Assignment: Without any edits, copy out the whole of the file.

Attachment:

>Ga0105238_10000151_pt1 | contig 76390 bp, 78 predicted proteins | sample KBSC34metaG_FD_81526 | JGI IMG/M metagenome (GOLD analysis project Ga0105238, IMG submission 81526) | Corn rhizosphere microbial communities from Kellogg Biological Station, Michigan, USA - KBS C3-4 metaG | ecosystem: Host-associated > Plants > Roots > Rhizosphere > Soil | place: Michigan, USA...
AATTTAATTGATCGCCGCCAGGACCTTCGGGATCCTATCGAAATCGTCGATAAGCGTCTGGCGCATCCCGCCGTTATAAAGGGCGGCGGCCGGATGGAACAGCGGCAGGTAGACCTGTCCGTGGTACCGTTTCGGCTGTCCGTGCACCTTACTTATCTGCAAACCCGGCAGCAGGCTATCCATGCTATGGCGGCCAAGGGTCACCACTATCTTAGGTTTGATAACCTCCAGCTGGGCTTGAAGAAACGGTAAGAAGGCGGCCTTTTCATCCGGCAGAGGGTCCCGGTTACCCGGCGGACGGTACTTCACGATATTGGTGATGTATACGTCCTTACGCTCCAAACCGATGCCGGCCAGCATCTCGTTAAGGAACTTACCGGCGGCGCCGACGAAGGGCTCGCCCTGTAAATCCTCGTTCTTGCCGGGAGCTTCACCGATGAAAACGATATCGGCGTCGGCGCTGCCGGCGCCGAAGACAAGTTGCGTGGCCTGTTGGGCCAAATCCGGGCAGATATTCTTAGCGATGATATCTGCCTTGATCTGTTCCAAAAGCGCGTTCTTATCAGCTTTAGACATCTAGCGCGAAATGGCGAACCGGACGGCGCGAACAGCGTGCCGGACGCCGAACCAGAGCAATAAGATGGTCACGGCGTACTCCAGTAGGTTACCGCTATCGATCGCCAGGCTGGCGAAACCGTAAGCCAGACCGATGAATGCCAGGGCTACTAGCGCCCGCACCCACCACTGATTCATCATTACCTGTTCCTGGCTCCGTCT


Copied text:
>Ga0105238_10000151_pt1 | contig 76390 bp, 78 predicted proteins | sample KBSC34metaG_FD_81526 | JGI IMG/M metagenome (GOLD analysis project Ga0105238, IMG submission 81526) | Corn rhizosphere microbial communities from Kellogg Biological Station, Michigan, USA - KBS C3-4 metaG | ecosystem: Host-associated > Plants > Roots > Rhizosphere > Soil | place: Michigan, USA...
AATTTAATTGATCGCCGCCAGGACCTTCGGGATCCTATCGAAATCGTCGATAAGCGTCTGGCGCATCCCGCCGTTATAAAGGGCGGCGGCCGGATGGAACAGCGGCAGGTAGACCTGTCCGTGGTACCGTTTCGGCTGTCCGTGCACCTTACTTATCTGCAAACCCGGCAGCAGGCTATCCATGCTATGGCGGCCAAGGGTCACCACTATCTTAGGTTTGATAACCTCCAGCTGGGCTTGAAGAAACGGTAAGAAGGCGGCCTTTTCATCCGGCAGAGGGTCCCGGTTACCCGGCGGACGGTACTTCACGATATTGGTGATGTATACGTCCTTACGCTCCAAACCGATGCCGGCCAGCATCTCGTTAAGGAACTTACCGGCGGCGCCGACGAAGGGCTCGCCCTGTAAATCCTCGTTCTTGCCGGGAGCTTCACCGATGAAAACGATATCGGCGTCGGCGCTGCCGGCGCCGAAGACAAGTTGCGTGGCCTGTTGGGCCAAATCCGGGCAGATATTCTTAGCGATGATATCTGCCTTGATCTGTTCCAAAAGCGCGTTCTTATCAGCTTTAGACATCTAGCGCGAAATGGCGAACCGGACGGCGCGAACAGCGTGCCGGACGCCGAACCAGAGCAATAAGATGGTCACGGCGTACTCCAGTAGGTTACCGCTATCGATCGCCAGGCTGGCGAAACCGTAAGCCAGACCGATGAATGCCAGGGCTACTAGCGCCCGCACCCACCACTGATTCATCATTACCTGTTCCTGGCTCCGTCT